Urrizaga said he could not compromise the safety of detainees by accepting outside donations.
“Do expired pretzels go wrong? I don’t know, ”he said. “But if the expiration date is wrong, we can’t serve them. We meet 100% of their nutritional needs. “
According to Emily Dale, dietitian at the Summit Food Service, nutrition is an important factor when designing menus in correctional facilities. They get their ingredients the same way restaurants do, delivered by approved suppliers. Their most popular dishes at any facility are pizza, cheeseburgers, spaghetti and meatballs, she said.
“The most important factors in developing a menu for a correctional facility are taste, variety and nutrition,” said Dale. “The menus are based on our tested recipes which offer great flavor thanks to the spices and a variety of ingredients.”
These recipes are constantly changing, said Urrizaga.
“We frequently adjust the menus,” he says. “If no one likes spaghetti and everyone complains, we’ll change the menu to replace it. It just has to meet the same nutritional needs. “
If inmates refuse a meal, nothing else is brought to them, Ladnier said.
He often hears inmates complaining about food.
“A lot of people will fire him,” he said. “But then you don’t eat.”
Urrizaga, who manages the kitchens of 12 correctional facilities in Idaho, Utah and Wyoming, said they took the comments seriously.
“If we serve meals, the inmates don’t care, it does me a disservice to keep giving them,” he said. “When they’re constantly upset because they don’t like food, it doesn’t help anyone.”
Urrizaga doesn’t like the cliché attached to food in prison.
“People say it’s ‘detainee food’, and that drives me crazy,” he said. “It’s the same as restaurants. I order from all the same vendors as the restaurants. “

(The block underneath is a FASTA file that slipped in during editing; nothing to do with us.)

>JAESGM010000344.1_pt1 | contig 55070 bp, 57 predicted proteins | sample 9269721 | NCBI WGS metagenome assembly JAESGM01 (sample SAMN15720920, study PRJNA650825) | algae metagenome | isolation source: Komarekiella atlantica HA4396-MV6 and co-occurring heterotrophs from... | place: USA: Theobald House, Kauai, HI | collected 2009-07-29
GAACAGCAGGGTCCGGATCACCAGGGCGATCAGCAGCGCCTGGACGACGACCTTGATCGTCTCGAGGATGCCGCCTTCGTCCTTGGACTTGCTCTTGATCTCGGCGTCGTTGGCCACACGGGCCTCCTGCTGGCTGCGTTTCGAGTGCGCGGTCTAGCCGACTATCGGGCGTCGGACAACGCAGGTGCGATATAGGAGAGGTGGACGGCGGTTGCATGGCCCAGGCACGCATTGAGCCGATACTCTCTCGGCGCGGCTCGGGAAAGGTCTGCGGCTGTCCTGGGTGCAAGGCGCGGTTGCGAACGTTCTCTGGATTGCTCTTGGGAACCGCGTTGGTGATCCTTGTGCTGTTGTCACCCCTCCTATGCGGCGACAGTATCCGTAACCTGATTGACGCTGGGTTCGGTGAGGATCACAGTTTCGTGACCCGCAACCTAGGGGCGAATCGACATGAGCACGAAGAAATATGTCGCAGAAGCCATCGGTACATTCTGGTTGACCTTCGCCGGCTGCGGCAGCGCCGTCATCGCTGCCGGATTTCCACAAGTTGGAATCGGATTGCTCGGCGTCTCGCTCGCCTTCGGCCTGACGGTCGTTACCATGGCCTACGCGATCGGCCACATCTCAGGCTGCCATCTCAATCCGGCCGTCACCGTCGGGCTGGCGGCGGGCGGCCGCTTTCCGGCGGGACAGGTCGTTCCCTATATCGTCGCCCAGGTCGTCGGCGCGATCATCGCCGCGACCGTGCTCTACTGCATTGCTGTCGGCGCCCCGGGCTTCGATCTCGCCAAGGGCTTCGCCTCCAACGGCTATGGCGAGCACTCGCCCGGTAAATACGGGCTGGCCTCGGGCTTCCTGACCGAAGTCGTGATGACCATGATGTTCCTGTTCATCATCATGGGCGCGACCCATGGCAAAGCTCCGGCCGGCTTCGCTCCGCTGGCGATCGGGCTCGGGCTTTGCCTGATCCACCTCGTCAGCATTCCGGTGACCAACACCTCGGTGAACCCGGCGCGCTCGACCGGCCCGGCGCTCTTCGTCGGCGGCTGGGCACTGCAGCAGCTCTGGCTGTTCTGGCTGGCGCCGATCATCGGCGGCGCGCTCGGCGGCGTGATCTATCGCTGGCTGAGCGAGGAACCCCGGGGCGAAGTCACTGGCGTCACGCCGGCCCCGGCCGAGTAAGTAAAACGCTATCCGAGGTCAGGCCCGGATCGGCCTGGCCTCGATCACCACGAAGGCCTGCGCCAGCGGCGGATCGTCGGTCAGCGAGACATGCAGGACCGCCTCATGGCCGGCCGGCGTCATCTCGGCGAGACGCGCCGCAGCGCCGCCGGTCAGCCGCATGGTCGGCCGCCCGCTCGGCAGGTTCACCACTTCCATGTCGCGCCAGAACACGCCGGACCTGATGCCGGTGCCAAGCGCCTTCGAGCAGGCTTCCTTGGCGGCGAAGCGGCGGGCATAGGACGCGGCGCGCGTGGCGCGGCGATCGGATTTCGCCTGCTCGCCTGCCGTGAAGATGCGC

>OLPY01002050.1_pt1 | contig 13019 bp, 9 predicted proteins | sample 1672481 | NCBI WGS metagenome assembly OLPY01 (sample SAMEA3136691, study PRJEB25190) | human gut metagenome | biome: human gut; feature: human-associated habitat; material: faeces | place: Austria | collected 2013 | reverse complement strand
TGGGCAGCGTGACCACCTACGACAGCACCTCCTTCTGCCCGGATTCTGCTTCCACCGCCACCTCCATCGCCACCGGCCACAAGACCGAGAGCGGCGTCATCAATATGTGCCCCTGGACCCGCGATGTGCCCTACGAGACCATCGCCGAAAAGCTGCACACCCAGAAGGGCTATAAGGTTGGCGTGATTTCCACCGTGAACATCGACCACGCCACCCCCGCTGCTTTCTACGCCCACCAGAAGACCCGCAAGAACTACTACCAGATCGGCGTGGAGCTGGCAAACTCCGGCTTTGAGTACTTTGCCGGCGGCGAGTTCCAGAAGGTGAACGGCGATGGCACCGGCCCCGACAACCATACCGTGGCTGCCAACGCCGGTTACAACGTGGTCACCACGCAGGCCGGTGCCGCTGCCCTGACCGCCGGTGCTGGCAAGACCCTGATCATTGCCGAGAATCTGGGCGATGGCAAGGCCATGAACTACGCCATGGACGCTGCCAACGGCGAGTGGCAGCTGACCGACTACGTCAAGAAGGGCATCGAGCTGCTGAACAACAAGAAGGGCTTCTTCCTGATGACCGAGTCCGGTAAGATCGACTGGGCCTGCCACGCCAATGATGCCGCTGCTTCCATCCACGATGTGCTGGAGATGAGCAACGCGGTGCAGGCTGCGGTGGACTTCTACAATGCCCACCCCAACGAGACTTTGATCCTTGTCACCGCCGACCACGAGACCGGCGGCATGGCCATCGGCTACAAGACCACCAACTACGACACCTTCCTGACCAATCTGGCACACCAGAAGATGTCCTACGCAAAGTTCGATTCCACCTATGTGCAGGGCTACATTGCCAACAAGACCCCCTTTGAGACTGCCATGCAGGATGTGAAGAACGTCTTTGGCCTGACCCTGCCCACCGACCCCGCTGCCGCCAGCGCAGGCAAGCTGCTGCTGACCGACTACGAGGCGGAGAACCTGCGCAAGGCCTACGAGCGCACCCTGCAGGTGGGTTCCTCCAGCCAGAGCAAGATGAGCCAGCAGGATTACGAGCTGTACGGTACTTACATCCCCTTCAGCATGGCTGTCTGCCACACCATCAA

Urrizaga travels between his dozens of establishments, but he has two cooks who work in a kitchen on the ground floor of the Teton County Jail.
There isn’t much room for creativity in the kitchen, as nutritional guidelines are set by the federal government.
“They say how much protein we serve each day and what vitamins and minerals are served in a seven day period,” Urrizaga said. “We follow the same guidelines as schools to ensure proper nutrition.”
Some meals are cooked to order for inmates with food allergies or religious dietary restrictions.
“We live in a country where religious freedom reigns,” Urrizaga said, “as it should be. … so we can’t tell them we won’t honor him. I don’t want anyone to violate my personal religious beliefs. “
Not all prisons or prisons in the United States honor religious regimes, but Teton County Jail does so on request, Urrizaga said.
“You could have a Muslim diet that isn’t pork or a kosher diet,” he says. “We have guidelines on how we prepare their food.”
If someone is a vegetarian, there are modified meals to make sure the inmate is still getting enough protein, Urrizaga said.
Urrizaga said he ate the meals all the time. Her favorite dish is chili mac, a dish with chili pasta.
“I’ve always viewed it as… if you’re incarcerated, whether you’re convicted or not, food shouldn’t be part of the punishment,” he said. “I do my best to provide good meals to everyone.”
Overall, Sheriff Carr said he was quite happy with Summit’s services. Having meals prepared on site actually reduces food waste, he said, and it’s more convenient.
“Before, we had to call the hospital every morning and tell them how many detainees we had,” he said. “Then, if someone got out of prison, there was a supplement. And we had to pick it up and send the trays back to the hospital twice a day. It was hard.
Carr also said that when you measure the food costs and expenses of Summit employees, it’s not the worst deal for Teton County.
“If you think about it, it’s a pretty good deal,” he said. “There’s nowhere else in Jackson where you can eat for $ 10.”